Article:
But then the people who experience the most toxic stress experience the one-two punch of mental health inequity: Adversity and inequity create mental health symptoms and also limit access to mental health support because the current system is out of reach for these people. who need it most. This is why our mental health system, like schools, must have equity, diversity and inclusivity at the heart of every step of its implementation.

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Steve Cole, a professor of genomics at the University of California, Los Angeles, studies how social stress causes inflammation by affecting our gene expression. When we anticipate a threat, our distress prompts us to respond in life-saving ways, with our bodies primed for an increase in inflammation, preparing us to repair a potential wound from a terrifying creature with large teeth and sharp claws.

This stress system works well if what we’re fighting against is a one-off encounter with a saber-toothed tiger, Cole says, but not if the threat is the constant social stress we face in modern society. Our response to stress is not that specific; it is still stuck in the Stone Age because it is believed that the most useful response to all threats is to prepare the body to heal from injury.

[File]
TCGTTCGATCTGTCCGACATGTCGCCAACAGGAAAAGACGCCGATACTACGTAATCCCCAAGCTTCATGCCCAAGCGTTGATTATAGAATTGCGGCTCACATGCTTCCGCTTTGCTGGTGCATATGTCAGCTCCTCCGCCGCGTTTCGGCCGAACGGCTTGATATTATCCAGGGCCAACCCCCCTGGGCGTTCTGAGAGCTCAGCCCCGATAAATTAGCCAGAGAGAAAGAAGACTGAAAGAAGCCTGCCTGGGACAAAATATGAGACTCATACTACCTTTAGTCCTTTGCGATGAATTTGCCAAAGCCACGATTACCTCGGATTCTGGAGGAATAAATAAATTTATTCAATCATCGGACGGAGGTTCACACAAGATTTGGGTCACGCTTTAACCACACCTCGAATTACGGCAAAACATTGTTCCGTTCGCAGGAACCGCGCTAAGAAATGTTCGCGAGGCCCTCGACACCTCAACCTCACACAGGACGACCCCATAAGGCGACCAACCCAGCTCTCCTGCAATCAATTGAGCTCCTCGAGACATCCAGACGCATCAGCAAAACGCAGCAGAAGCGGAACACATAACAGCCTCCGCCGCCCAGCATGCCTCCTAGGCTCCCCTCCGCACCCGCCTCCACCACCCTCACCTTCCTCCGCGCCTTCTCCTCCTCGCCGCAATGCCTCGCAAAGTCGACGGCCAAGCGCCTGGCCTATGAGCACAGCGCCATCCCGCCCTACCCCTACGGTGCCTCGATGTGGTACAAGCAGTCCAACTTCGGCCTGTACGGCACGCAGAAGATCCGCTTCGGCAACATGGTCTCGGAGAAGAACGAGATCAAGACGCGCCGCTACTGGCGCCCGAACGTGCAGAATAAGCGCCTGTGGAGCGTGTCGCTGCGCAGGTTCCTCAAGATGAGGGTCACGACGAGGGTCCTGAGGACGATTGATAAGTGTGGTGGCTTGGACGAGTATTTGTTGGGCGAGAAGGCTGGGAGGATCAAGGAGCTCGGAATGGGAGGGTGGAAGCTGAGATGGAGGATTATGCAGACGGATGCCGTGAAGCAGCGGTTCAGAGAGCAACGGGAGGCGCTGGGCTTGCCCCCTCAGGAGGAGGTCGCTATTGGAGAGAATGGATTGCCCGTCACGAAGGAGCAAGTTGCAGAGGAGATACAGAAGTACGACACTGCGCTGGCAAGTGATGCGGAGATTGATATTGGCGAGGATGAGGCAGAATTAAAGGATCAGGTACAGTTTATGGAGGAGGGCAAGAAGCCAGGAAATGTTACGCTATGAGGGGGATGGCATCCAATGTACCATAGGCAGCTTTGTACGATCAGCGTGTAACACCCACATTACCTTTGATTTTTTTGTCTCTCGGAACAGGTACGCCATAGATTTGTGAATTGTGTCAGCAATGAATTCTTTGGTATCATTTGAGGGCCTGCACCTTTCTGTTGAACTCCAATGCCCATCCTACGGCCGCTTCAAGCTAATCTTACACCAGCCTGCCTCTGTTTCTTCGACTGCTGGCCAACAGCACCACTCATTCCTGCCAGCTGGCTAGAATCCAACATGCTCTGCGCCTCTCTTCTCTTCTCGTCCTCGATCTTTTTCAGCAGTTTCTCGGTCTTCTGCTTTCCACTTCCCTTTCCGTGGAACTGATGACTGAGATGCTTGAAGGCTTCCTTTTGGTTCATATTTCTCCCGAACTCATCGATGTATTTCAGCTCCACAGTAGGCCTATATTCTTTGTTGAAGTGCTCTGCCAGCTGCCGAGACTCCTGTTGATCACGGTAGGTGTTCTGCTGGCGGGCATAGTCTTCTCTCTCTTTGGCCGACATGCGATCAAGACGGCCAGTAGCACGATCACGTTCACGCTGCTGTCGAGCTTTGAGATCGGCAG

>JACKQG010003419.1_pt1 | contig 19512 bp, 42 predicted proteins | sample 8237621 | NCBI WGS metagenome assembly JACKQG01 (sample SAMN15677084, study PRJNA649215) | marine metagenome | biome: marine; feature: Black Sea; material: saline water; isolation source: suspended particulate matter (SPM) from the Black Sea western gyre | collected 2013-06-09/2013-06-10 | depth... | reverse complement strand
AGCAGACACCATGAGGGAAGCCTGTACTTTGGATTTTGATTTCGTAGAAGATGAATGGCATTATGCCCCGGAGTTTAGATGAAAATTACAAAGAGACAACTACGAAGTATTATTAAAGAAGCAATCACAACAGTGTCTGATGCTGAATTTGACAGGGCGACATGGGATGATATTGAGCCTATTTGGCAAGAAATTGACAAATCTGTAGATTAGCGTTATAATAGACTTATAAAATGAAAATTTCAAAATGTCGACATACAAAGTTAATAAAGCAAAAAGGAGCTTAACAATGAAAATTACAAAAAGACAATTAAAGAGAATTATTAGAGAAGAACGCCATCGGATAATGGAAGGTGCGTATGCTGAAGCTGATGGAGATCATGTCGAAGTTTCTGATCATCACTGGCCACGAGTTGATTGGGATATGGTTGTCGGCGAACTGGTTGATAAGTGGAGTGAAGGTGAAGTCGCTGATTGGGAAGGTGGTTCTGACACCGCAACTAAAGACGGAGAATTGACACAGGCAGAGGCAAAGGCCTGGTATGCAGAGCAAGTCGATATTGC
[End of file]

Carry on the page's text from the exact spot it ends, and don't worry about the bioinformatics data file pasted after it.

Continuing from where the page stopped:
But when our stress response is continually weakened, our body becomes stuck in a state of chronic inflammation. Research by Cole and many others shows that chronic stress increases our risk of inflammation-mediated diseases such as mental health conditions, cardiovascular disease, diabetes, Alzheimer’s disease, cancer and many other diseases.

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The pandemic has exposed incontrovertible evidence of the damaging inequalities we have observed for decades.

“Blacks, Native Americans, and people of color were overrepresented, their bodies subject to all kinds of inflammation, long before the SARS-CoV-3 virus took up residence in their lungs,” writes Rupa Marya, a physician and associate professor at the University of California, San Francisco and Raj Patel, a public health researcher at the University of Texas, in Inflamed: Deep Medicine and the Anatomy of Injustice.